Another influence on Condoleezza's childhood was the youth group her father directed at his church. Mr. Rice's intent with the group was to expose the children to a wider world-the arts and history, as well as religion. They went on field trips to concerts, museums, and college campuses. In the afternoons, the church was open for chess lessons, ballroom dancing, and other activities. Once a month, Mr. Rice even had a dentist come to check the children's teeth. "My parents were extraordinary people," says Dr. Rice. "I'm writing a book about my family and my parents. They really did believe I could do anything. They gave me every educational opportunity they possibly could."

In 1966, when Condoleezza was 12, her family moved to Tuscaloosa, where her father worked as dean of students at Stillman College. It was 50 miles from their Titusville home, and Condoleezza and her mother continued to return there once a week for her piano lessons at the music conservatory at Birmingham Southern College. Condoleezza was their first black student. Each summer, from the time Condoleezza was six, the Rice's went to Denver, where Mr. Rice was working on his master's in student personnel administration at the University of Denver. When he was offered the job of assistant director of admissions at the University of Denver, the family moved there permanently in 1968.

Condoleezza attended St. Mary's Academy, a private all-girls Catholic high school. As a girl, she had dreams of someday playing the piano at Carnegie Hall, but when she attended the Aspen Music Festival at the age of 15, she decided to change her aspirations. "I realized at the music festival that there were people there who were only 12 and a lot better than I was," she says. "It was a sort of crisis of confidence for me and I suddenly realized I had to find another direction."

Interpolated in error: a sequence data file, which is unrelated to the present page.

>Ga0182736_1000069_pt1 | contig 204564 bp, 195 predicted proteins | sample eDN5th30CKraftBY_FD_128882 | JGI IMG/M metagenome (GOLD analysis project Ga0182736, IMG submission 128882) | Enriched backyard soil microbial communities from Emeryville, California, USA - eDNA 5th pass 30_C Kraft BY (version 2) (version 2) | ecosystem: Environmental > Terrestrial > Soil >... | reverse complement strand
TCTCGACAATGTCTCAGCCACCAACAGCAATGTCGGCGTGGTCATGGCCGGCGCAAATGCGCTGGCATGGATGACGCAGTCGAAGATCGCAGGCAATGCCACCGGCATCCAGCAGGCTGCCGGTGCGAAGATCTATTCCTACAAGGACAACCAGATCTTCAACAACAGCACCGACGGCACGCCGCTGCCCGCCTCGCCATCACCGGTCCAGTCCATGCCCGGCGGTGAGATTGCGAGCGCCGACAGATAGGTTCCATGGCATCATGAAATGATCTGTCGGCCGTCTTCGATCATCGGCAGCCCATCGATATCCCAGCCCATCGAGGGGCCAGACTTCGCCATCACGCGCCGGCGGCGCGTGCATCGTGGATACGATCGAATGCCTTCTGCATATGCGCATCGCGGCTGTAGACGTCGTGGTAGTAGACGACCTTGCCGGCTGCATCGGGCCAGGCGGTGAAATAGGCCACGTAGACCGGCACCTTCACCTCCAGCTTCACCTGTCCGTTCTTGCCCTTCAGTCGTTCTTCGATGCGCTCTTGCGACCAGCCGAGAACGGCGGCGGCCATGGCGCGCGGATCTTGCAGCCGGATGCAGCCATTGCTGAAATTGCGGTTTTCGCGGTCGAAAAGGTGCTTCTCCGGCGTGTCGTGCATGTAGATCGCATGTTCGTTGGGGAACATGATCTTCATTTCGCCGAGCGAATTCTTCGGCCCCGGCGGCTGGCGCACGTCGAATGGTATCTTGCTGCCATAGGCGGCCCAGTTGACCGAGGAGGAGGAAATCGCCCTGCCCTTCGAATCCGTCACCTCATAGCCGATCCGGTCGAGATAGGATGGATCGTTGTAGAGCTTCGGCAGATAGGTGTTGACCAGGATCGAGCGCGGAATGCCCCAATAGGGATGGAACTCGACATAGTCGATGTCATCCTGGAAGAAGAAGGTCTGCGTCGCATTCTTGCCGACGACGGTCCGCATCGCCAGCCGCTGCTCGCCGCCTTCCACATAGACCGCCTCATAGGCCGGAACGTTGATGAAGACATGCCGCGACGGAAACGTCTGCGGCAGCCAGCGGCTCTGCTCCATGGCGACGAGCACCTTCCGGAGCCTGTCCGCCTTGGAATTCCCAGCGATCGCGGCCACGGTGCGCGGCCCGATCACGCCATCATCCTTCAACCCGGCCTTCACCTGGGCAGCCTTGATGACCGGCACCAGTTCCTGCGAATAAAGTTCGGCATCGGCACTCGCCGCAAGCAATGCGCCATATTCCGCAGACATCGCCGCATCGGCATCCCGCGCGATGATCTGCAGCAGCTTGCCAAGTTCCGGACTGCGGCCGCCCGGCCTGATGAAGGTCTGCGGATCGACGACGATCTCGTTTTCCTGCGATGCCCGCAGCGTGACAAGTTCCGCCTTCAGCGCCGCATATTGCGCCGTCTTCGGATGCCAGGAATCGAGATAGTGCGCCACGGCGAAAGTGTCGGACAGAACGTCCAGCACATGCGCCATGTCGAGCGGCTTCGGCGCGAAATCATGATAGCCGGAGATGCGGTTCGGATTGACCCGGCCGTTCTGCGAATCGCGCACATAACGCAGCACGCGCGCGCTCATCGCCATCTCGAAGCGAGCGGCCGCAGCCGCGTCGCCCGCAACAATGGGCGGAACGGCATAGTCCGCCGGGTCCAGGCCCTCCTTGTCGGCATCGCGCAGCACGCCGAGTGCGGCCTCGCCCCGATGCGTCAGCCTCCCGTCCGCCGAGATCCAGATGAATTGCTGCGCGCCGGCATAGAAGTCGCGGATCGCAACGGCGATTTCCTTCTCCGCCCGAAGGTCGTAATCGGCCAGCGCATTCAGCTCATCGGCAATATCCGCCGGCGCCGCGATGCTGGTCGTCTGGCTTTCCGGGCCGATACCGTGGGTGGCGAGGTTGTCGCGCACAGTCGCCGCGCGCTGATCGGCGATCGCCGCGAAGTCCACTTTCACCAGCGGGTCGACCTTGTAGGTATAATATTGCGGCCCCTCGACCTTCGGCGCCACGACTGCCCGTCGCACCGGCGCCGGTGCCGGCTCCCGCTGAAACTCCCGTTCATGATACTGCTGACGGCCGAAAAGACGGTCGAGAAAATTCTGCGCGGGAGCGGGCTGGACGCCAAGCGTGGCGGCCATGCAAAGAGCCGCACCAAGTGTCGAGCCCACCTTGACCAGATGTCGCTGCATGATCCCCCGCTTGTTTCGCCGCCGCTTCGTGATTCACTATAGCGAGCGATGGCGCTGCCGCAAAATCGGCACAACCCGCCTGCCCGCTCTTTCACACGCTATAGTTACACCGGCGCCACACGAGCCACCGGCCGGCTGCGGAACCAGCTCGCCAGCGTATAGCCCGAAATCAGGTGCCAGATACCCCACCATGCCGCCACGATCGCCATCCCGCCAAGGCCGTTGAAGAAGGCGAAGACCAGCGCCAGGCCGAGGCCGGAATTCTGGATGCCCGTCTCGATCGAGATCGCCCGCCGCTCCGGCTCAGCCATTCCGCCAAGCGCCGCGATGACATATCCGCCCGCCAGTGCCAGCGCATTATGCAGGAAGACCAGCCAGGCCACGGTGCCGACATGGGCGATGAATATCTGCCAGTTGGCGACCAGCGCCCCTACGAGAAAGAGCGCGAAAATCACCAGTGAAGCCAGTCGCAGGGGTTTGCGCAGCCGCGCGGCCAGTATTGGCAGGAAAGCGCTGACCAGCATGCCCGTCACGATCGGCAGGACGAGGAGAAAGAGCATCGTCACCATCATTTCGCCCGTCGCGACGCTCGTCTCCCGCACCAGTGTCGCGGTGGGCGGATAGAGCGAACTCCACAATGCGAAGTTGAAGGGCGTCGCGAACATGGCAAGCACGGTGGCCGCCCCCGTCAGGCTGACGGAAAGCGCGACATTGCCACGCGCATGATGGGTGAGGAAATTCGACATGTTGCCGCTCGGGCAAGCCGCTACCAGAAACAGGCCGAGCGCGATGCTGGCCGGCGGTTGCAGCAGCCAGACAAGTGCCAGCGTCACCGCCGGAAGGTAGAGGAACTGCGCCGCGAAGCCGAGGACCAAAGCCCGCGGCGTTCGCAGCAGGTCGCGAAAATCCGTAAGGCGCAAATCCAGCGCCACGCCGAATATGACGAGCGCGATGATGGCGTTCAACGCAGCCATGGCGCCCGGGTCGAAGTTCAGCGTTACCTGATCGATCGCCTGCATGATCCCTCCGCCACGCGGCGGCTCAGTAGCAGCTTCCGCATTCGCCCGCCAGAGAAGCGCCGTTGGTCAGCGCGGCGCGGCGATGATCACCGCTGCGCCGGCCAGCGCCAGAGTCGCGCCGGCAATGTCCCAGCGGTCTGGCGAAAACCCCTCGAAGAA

But that change in direction took a few years to take shape. One development that caused great concern was her mother's breast cancer diagnosis when Condoleezza was 15. Her mother had surgery and the doctors told the family all would be well. Reassured, Condoleezza continued studying piano and won a young artist's competition, which allowed her to perform with the Denver Symphony Orchestra. Since she had completed all the courses she needed to graduate by the fall of her senior year, she was allowed to begin part time at the University of Denver. Her schedule was challenging. She took three classes in the morning at the university, went to St. Mary's to practice piano for one hour, and then took classes there throughout the afternoon. Due to her father's position at the school, half of her tuition was covered. The other half was paid by a scholarship.

Dr. Rice did not declare a major at the university until her junior year. She took a course in international politics, which was taught by Former Secretary of State Madeleine Albright's father, Josef Korbel. Dr. Rice was particularly drawn to the stories her professor told about the Soviet Union. She decided then she would take Russian and study international politics. In 1974, at age 19, she earned her BA cum laude and Phi Beta Kappa. The following year, she earned her master's in political science from the University of Notre Dame.

Dr. Rice interned at the State Department in 1977. In 1981, at age 26, she received her Ph.D. in political science from the Graduate School of International Studies at the University of Denver. She became an assistant professor of political science and a specialist in the Soviet Union at Stanford University in 1987, a post she held until 1993.